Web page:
Multi-Parameter Vertical Profiling System at UTMSI Pier (Part 6)

So far, the profiling operation is going very smooth, without any problem, except for the temporary stops during couple of power outages and computer problems. The Keyspan USB-serial adapter hooked up to the Nortek current profiler kept causing panic to the Windows OS, resulting in multiple crashes of computer over the last month or so. I decided to abandon this USB-serial adapter idea. I bought a new 2-port serial PCI card, and connected the serial port connection via this new additional serial port. No crash since then. (1011)

Grumbling, we wound the new cable to the winch drum, and connected all the wires and soldered them. All the parts are now put back to the original positions in the unit. I replaced the old and worn rubber roller on the outrigger with a new polyurethane roller for smoother movement of the cable around it. It is even in burnt-orange color. How fitting! Now the moment of truth has come. I deployed the newly calibrated sonde in the water by carefully lowering it inside the 6″OD PVC pipe, established the radio connection through a data logger, and commenced the pre-deployment diagnostics sequence in the program. Everything works smoothly. The data communication between the program and the sonde works again! I started the automatic profiling sequence, and it worked like charm. Now the sonde is moving through the water column once every hour. (1010)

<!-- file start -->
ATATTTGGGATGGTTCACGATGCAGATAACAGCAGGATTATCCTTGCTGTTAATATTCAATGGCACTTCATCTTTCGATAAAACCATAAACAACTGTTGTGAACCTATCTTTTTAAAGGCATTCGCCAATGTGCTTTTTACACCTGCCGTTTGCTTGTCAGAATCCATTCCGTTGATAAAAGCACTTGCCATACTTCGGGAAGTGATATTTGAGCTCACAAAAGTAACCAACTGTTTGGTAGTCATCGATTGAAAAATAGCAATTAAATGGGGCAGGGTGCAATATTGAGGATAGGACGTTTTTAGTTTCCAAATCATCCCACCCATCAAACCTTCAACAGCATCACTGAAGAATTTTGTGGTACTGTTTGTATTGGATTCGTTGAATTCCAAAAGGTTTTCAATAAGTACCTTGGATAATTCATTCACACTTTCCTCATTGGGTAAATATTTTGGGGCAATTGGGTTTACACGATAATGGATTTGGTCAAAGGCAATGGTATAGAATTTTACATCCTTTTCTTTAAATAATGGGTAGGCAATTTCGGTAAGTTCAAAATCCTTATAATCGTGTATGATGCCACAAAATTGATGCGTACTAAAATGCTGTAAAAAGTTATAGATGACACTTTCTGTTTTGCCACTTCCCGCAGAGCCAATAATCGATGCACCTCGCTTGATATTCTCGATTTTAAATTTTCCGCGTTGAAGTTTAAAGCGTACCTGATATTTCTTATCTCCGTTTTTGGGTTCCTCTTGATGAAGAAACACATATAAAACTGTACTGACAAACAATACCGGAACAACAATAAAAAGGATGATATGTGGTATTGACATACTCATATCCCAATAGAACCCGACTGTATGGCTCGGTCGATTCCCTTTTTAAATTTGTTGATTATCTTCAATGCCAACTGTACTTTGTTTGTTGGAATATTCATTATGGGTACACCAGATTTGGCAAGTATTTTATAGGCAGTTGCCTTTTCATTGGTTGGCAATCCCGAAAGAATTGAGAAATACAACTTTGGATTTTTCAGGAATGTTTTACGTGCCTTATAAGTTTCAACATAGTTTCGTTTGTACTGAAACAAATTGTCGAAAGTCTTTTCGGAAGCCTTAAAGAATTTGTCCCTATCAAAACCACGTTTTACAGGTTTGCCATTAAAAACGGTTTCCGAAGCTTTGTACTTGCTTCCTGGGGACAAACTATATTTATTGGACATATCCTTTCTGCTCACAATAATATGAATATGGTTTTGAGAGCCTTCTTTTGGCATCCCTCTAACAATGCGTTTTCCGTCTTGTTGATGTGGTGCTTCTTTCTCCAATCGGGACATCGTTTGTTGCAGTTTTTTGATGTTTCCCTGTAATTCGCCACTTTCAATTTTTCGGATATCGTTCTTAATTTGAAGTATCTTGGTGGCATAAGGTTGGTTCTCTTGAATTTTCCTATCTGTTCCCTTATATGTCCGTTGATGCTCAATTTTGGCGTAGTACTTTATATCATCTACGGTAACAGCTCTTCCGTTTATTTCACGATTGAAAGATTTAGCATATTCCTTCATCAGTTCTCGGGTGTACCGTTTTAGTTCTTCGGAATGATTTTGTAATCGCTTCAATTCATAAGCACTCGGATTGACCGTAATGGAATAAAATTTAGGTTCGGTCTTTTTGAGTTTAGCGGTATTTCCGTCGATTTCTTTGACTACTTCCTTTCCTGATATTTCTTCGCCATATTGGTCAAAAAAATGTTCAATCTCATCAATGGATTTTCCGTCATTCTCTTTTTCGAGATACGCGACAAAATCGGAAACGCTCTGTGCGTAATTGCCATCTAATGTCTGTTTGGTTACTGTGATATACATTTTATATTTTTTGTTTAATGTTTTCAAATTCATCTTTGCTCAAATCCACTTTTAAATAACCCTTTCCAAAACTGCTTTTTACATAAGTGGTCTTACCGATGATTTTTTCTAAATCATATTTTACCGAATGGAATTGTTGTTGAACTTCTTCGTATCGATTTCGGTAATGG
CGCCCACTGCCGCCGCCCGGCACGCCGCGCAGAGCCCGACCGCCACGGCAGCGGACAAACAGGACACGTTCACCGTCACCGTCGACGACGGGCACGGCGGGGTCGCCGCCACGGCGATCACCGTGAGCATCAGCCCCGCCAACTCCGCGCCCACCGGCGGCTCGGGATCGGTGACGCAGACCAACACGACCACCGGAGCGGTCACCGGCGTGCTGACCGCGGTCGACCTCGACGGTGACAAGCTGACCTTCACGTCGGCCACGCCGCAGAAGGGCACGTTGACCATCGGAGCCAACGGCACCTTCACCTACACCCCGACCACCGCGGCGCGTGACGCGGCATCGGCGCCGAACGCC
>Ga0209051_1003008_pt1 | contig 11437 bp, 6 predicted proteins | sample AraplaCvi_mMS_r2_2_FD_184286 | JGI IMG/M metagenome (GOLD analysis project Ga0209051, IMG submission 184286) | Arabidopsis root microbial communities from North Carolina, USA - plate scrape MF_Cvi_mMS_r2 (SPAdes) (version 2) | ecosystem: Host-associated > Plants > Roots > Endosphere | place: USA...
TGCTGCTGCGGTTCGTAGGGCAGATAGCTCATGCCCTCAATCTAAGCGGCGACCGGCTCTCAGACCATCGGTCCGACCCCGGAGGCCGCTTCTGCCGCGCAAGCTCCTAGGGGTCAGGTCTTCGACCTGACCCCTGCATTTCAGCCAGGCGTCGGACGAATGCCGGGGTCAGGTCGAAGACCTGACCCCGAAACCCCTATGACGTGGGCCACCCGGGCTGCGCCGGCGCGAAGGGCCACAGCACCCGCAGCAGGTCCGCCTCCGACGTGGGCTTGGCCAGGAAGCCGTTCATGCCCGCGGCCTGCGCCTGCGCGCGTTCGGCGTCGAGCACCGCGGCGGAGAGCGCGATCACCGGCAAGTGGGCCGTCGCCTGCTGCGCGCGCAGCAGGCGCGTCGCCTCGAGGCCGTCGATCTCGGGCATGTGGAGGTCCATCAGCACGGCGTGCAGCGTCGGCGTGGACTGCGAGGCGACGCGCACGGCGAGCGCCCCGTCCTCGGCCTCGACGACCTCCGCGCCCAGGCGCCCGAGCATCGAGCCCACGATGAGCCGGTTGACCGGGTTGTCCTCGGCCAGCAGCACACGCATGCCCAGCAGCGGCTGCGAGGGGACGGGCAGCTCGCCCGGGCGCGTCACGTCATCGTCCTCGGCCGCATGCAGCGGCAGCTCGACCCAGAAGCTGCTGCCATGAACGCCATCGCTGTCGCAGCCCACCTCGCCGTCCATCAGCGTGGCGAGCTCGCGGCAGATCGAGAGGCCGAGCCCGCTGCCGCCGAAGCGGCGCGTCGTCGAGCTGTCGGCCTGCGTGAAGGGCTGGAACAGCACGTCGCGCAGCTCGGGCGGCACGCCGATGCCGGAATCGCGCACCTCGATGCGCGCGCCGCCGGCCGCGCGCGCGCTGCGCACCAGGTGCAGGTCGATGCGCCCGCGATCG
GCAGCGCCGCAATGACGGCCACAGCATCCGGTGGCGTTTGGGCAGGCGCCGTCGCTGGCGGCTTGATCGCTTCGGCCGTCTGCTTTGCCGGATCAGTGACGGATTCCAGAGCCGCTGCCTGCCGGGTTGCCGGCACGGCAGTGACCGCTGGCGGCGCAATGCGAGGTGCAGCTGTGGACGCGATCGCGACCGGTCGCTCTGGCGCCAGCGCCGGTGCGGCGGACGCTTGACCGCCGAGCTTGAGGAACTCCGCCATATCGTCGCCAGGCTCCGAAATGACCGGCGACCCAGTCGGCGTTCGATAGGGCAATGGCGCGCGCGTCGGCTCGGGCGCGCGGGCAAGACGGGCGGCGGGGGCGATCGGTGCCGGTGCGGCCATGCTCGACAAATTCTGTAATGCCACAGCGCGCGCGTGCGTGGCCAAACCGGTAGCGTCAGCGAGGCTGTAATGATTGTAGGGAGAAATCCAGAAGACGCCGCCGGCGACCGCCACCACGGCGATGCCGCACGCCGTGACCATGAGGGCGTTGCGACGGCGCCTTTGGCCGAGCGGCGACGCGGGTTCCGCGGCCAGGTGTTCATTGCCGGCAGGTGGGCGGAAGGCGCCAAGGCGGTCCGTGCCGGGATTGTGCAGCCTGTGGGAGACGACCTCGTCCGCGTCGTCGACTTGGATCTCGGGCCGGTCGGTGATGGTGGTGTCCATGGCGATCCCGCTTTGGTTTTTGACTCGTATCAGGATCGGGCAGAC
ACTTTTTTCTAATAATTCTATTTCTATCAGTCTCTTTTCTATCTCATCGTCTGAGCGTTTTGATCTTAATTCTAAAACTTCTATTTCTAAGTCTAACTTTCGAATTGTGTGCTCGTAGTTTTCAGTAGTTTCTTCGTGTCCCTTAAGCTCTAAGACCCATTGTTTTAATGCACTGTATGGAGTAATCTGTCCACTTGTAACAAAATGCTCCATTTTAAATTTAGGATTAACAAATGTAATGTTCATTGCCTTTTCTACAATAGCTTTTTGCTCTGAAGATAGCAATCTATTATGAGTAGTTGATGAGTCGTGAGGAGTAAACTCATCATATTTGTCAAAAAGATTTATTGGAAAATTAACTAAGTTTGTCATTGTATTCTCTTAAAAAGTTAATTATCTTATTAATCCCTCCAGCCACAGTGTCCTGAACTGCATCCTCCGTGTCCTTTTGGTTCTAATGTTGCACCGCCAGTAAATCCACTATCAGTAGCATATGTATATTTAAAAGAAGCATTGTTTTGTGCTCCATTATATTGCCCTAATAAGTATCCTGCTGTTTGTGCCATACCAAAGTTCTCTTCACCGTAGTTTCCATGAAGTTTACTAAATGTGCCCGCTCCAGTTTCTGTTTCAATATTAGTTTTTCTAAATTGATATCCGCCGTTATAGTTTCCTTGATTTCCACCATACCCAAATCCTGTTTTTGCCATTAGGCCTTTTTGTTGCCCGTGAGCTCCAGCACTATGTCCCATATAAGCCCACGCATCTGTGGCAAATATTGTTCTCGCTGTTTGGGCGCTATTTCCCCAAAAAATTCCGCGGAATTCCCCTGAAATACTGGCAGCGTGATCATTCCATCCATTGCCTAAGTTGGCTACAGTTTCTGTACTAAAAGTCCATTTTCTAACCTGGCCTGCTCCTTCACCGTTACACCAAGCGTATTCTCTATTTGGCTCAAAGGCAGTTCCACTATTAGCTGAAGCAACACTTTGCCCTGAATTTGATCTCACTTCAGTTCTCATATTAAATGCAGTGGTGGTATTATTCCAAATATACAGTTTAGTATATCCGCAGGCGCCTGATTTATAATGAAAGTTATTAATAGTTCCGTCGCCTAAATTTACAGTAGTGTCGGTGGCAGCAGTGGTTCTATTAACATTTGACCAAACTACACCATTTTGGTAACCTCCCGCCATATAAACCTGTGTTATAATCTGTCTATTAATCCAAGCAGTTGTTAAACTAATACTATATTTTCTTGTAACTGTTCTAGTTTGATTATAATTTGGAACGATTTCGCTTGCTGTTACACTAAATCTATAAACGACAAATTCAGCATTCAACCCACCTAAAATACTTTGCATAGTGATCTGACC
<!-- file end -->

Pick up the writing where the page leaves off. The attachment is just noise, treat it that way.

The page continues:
My joy of reviving the sonde profiling fell short in 10 days… I found the sonde was not communicating with the program and halted in the water column. Various diagnostics indicate there was a problem in the conducting winch cable somewhere along the 33m length. I thought we fixed this problem, but apparently not. Frustrated and agitated, I decided to invest nearly $1,000 to purchase a new spool of the cable. When I received this expensive new cable, Tony Amos and I disconnected all the wires and disassemble the winch cable drum from the unit.  While we were spooling out the old damaged cable from the drum, I thought it was strange that some sands kept coming off from inside. I thought they were blown in by wind over the last couple years, maybe. Maybe. Finally we stretched the entire length of the cable along the whole span of the pier, and opened up the drum parts to disconnect the slip ring out of the unit. I found that the hollow space inside the drum unit was filled with sand. Strange, I thought. This strange feeling soon turned to a horror, when I pulled those sand blocks from inside. They were well-built hornet nests! Thank God, they already left the nest and only empty cocoons were buried inside the sand blocks… We gasped.  (1009)

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